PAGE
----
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Could it be 2012 all over again? That’s the year Santa Rosa was drenched by nearly 10 inches of rain in December before Mother Nature abruptly turned off the tap, continuing the three-year drought that still hasn’t ended, despite another soggy December.

With rain falling on 13 of the month’s first 15 days and now totaling 10.64 inches, folks who may be tiring of cloudbursts, gray skies, umbrellas and last week’s atmospheric river could well be wondering if the drought is done.

Not until the Sierra is blanketed in snow and the state’s major reservoirs are full, water managers said Monday, noting that neither of those drought-busting conditions is close to reality.

“We’re having a great, wet December. It’s fantastic,” said Brad Sherwood, spokesman for the Sonoma County Water Agency, which delivers Russian River water to 600,000 customers in Sonoma and Marin counties.

The latest storm dropped 1.3 inches of rain on Santa Rosa during the 24-hour period ending at 4 p.m. Monday, and more rain is expected to hit the area today and Wednesday, potentially bringing an additional 2 inches, the National Weather Service forecast.

But California, with 80 percent of the state under extreme or exceptional drought last week, needs sustained precipitation through the winter and spring to make up for a 36-month shortfall.

“It’s a deep hole to climb out of,” said Samantha Dorsey, farming manager at McEvoy Ranch in the Marin County hills west of Petaluma.

All six irrigation ponds at the 550-acre olive and grape ranch were full and overflowing into San Antonio Creek on Monday, she said. A month ago, the ponds were 31 percent full. Dorsey said she felt a “tremendous sense of relief,” tempered by the concern that rainfall is still only one-third of normal and more is needed to maintain soil moisture for the 2015 crop.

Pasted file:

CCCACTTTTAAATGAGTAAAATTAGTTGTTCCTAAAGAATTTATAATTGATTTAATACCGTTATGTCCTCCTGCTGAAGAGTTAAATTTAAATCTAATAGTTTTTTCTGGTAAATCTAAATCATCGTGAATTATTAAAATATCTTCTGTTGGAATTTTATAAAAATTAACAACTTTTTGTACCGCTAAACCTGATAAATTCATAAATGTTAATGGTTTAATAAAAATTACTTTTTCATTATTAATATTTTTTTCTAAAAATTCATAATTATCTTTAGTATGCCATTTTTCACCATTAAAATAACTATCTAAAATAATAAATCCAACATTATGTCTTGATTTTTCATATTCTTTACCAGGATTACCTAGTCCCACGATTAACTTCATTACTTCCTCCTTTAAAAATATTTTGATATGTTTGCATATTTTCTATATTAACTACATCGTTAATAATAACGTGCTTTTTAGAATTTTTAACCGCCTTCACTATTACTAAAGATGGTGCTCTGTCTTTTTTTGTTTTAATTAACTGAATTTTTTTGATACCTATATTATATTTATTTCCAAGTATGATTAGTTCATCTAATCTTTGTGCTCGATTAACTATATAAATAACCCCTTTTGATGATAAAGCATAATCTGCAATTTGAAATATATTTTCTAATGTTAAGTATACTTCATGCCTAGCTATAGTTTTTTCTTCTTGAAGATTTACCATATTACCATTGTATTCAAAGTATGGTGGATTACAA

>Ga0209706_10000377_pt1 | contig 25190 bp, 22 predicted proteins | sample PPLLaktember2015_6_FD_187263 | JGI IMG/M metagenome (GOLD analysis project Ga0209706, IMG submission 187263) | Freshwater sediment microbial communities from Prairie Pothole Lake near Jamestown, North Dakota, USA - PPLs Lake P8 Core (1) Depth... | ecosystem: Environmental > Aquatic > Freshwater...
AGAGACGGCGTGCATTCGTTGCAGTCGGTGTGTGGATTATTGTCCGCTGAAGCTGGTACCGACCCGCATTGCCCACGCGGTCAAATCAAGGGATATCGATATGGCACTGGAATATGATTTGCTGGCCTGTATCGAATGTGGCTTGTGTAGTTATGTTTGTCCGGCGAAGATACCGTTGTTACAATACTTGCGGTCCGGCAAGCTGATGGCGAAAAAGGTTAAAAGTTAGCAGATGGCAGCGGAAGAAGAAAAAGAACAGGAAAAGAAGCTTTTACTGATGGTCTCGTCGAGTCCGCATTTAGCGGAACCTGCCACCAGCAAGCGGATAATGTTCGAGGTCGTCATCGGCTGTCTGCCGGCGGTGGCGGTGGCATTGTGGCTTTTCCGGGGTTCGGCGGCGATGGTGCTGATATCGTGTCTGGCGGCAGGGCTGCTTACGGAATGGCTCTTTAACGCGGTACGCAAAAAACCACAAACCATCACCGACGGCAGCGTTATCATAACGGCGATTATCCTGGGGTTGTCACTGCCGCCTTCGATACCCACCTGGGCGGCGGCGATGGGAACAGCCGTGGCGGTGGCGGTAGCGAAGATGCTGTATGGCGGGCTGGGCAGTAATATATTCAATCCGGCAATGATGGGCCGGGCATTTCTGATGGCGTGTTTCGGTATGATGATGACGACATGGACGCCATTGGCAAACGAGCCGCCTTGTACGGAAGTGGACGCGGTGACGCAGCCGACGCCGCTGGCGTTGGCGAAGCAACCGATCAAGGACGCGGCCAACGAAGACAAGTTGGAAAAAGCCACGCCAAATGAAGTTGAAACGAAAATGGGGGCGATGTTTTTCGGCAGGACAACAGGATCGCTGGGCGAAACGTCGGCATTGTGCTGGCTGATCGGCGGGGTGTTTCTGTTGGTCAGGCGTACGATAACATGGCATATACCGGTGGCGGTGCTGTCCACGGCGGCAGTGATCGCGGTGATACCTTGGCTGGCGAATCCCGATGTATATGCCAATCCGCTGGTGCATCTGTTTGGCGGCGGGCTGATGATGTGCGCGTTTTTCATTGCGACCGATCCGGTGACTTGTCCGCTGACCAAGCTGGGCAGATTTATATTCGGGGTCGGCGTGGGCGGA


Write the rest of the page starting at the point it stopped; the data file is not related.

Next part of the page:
Santa Rosa’s rainfall deficit — the difference between actual and average precipitation — was 34.53 inches for the period from December 2011 through Sunday, said Jake Crouch, a climate scientist with the National Climatic Data Center, a National Oceanic and Atmospheric Administration agency.

That means it would take nearly an average season’s rainfall, which is 36.28 inches in Santa Rosa, to balance the shortfall on local rain gauges.

“Basically, you’re missing a year of rainfall,” Crouch said.

But December’s storms made a dent, he said, noting that the three-year precipitation deficit at the end of November was 41.43 inches, the largest deficit ever for Santa Rosa and nearly double the statewide deficit of 23.5 inches. The past three years are the driest in California weather history dating back 120 years and one wet month won’t blot out the deficit.

Wetter areas like Sonoma County amass larger rainfall deficits than arid areas like San Diego, which typically get scant precipitation, Crouch said.

Thursday’s deluge, which flooded downtown Healdsburg and local roads, accompanied by winds that tore down trees and cut off power, accounted for 5.13 inches of rain in Santa Rosa, nearly half of the month’s total to date.

December is typically the city’s second-wettest month, with an average of 7.03 inches of rain, falling fractionally behind January’s average of 7.05 inches.

But Sherwood recalled the especially wet December of 2012, when Santa Rosa received 9.86 inches of rain, followed by a paltry 1.16 inches in January 2013 and leading to a meager 8.71 inches for that year.

“In January, it dried up,” he said.